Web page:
remctl Streaming Protocol Draft

Introduction

This is a draft of what would become version four of the remctl protocol. It adds optional support for bidirectional streaming, allowing the server and client to exchange arbitrary unsequenced data while a command is running with coordinated termination of the command.

This draft should not be used for implementation yet. The details of the protocol may change substantially before it is added to remctl.

Client library API changes are not discussed in this draft, only protocol issues.

Streaming Overview

A streaming command is a client-initiated operation. The client requests streaming when it sends the command. The server either accepts that request or rejects it. If a particular command requires streaming, the server may reject a non-streaming version of that command.

Once the server accepts the streaming command, it runs the command, passing as arguments the arguments provided in the initial command token as before. From that point on, all command output is immediately sent back to the client, and the client may also send data at any time which is passed as input to the command. This continues without ordering and sequencing until one side or the other wants to start shutting things down.

The server can indicate the end of an output stream with a token dedicated to that purpose. This communicates an EOF on that stream to the client without terminating the command processing. The client can similarly tell the server that it is done providing input tokens by sending an end of stream token to the server, after which it is not permitted to send any more input tokens until the server indicates the command is finished.

When the command is over, the server sends a token indicating that fact. This token will also include the exit status of the command. This token implies end of stream on all output streams. The server is solely responsible for determining when the command is over. The most the client can do is indicate the end of the input stream, but it must still wait for the server to indicate the end of the command.

If the server indicates the end of the command before the client closes the input stream, the server will continue to consume and discard input tokens from the client until the client sends an end of stream token.

There are therefore two ways for a streaming command to end:

The streaming command is not over until the server has sent an end of command token and the client has sent an end of input stream token. Only after both of those tokens have been sent do both sides return to normal processing of remctl commands.

New Tokens

MESSAGE_COMMAND_STREAM

Identical to MESSAGE_COMMAND but starts a streaming command instead of a regular command. A separate token is used for this purpose to avoid changing the format of the MESSAGE_COMMAND token to add an additional flag.

MESSAGE_STREAM_DATA

Used by both the client and the server to send data during a streaming command. The format is the same as a MESSAGE_OUTPUT token. For tokens from the client, the stream is required to be 1. Other streams are reserved for future versions of the protocol.

MESSAGE_STREAM_END

Indicates an end of data on a stream, equivalent to an EOF condition. The only content of this token is the stream number. After this token is sent, no further MESSAGE_STREAM_DATA tokens with that stream number will be sent as part of this command. When sent by the client, this indicates the end of streaming data from the client and promises that the client will send no further data until the server sends the end of command token.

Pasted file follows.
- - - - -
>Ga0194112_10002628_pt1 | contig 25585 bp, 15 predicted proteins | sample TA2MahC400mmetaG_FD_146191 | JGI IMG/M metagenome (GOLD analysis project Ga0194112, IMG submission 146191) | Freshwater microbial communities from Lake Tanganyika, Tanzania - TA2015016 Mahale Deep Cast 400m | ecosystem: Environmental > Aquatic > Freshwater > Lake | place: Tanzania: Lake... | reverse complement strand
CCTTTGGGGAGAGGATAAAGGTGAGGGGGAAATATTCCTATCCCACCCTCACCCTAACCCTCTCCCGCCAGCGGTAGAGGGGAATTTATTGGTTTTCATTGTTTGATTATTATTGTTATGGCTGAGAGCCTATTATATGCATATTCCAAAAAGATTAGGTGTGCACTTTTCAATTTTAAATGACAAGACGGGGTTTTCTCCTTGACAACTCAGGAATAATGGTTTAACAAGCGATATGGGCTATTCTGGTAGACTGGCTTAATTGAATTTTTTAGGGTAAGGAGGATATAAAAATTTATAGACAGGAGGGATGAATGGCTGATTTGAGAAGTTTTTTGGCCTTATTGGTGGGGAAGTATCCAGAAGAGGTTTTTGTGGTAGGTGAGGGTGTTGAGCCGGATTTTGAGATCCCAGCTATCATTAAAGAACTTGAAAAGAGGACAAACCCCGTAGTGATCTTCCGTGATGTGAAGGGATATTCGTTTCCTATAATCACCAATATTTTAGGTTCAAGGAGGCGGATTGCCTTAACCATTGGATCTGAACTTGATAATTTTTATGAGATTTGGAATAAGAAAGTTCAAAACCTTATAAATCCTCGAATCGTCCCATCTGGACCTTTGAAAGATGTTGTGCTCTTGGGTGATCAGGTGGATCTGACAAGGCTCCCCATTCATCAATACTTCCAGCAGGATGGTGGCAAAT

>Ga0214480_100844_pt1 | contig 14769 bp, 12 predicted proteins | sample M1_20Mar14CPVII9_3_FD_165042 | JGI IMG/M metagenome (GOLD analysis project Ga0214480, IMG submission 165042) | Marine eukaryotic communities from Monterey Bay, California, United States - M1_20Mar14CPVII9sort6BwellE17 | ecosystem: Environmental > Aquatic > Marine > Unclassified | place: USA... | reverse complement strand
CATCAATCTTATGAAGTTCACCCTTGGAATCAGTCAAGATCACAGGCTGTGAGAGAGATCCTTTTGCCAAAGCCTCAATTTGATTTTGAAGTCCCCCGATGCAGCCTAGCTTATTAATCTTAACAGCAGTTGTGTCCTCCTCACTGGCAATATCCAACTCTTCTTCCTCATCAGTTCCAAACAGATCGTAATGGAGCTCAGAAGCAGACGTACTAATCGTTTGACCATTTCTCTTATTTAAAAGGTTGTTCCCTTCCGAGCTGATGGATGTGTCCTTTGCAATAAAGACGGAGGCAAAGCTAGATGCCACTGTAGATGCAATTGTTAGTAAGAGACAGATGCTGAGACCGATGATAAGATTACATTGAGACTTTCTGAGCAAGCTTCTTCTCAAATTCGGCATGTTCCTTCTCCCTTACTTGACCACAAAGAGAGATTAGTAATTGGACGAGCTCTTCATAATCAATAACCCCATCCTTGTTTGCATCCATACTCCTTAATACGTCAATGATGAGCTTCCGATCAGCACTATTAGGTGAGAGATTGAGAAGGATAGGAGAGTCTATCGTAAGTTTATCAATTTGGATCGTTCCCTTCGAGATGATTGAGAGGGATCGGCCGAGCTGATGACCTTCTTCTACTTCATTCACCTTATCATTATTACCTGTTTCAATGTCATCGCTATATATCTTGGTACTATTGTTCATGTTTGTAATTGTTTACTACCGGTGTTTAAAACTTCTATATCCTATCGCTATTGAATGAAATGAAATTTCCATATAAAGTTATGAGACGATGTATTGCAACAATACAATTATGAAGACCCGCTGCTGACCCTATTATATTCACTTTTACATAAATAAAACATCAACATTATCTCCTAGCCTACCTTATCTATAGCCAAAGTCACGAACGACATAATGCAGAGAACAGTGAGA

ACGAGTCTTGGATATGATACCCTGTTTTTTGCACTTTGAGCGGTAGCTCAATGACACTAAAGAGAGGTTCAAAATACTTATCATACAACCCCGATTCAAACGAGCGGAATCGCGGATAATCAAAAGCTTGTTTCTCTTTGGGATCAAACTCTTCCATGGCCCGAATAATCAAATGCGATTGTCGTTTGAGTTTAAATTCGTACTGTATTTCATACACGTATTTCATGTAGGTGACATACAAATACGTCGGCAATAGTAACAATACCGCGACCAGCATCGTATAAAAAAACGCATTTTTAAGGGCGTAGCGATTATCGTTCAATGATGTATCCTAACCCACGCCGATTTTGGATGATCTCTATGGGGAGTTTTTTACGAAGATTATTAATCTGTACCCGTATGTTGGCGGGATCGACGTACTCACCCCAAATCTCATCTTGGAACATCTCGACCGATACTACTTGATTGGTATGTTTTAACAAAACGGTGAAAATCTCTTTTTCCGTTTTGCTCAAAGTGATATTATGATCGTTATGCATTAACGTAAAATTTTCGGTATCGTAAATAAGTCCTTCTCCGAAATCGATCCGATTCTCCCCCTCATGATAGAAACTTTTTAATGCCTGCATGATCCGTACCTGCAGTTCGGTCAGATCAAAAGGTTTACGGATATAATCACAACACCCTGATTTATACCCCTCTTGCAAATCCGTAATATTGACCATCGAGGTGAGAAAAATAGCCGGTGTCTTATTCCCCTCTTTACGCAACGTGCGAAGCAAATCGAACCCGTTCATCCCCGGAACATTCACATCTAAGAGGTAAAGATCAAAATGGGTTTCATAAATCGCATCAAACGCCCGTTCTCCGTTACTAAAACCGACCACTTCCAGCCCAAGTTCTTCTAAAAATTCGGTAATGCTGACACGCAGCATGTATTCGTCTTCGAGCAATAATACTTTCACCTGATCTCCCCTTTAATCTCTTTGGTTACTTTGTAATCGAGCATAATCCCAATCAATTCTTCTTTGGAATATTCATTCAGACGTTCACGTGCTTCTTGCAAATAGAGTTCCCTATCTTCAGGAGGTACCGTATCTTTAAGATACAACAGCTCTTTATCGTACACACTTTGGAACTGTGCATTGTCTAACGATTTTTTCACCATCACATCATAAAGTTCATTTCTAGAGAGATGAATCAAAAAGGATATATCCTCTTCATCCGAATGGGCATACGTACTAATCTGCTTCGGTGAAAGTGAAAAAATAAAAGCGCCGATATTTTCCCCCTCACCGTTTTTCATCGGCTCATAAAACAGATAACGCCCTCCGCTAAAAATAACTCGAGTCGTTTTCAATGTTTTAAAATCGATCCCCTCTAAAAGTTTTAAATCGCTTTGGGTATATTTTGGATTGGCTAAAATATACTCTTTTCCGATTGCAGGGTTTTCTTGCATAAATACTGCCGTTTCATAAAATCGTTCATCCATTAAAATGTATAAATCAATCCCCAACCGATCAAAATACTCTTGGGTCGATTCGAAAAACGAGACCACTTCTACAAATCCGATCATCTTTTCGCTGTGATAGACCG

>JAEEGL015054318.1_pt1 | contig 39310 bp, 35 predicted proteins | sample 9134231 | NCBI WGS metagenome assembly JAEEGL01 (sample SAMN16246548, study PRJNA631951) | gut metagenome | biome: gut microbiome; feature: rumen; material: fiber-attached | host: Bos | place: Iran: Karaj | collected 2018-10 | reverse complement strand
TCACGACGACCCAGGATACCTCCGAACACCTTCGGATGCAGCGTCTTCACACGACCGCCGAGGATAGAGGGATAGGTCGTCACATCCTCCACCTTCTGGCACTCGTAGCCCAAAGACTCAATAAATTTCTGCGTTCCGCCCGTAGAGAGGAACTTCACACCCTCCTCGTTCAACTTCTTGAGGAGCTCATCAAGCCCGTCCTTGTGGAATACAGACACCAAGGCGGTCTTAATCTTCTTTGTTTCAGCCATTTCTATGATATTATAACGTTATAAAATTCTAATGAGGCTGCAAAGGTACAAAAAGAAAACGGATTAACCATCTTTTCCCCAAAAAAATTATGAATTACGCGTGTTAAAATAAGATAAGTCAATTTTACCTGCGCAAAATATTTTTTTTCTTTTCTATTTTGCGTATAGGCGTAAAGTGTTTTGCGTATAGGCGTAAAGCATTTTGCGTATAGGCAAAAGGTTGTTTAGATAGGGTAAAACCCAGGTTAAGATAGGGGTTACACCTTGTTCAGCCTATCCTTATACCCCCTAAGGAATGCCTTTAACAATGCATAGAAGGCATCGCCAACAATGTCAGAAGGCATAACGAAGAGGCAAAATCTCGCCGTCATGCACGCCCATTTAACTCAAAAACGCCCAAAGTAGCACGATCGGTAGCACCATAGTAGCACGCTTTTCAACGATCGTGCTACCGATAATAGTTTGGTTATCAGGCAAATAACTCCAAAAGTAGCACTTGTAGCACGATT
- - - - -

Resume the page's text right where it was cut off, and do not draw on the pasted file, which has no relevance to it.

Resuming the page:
MESSAGE_COMMAND_END

Indicates the end of a streaming command. The format is identical to the MESSAGE_STATUS token. A separate token is used rather than reusing the MESSAGE_STATUS token only because the expected client response is different (the client may need to send a final MESSAGE_STREAM_END token) and it may be useful for the client to easily distinguish.

Implementation Issues

The remctl server will be responsible for translating the network packets from the client into data on standard input for the command and output from the command into network packets. To do so safely without making assumptions about ordering of data, it will need to poll the running command and the client network connection and do non-blocking reads and writes. However, it may need to block the client until the command can process data, or block the command while waiting for client data.

I think the best way of handling this is to add buffering code to the server with an upper limit on the allowed amount of data buffering. The remctl server will then accept data from either the command or the client up to the buffer size even if it can't yet write that data to its destination. Once the buffer is full, the server will stop polling that connection until the buffer has been drained, forcing the other end of that connection to block.

One challenge for such buffering is that the amount of data contained in a single GSS-API token may vary, and ideally the server should not partially consume that data. If the server accepts a token, it should read the entire token. This is not strictly necessary, but I think partially consuming an output token would significantly increase the risk of deadlock.

Limitations

This protocol does not address deadlock and instead requires that the client and server be aware of deadlock issues and find ways of avoiding deadlock within the implementation of a streaming command.

License

Copyright 2008, 2011

The Board of Trustees of the Leland Stanford Junior University

Copying and distribution of this file, with or without modification, are permitted in any medium without royalty provided the copyright notice and this notice are preserved. This file is offered as-is, without any warranty.

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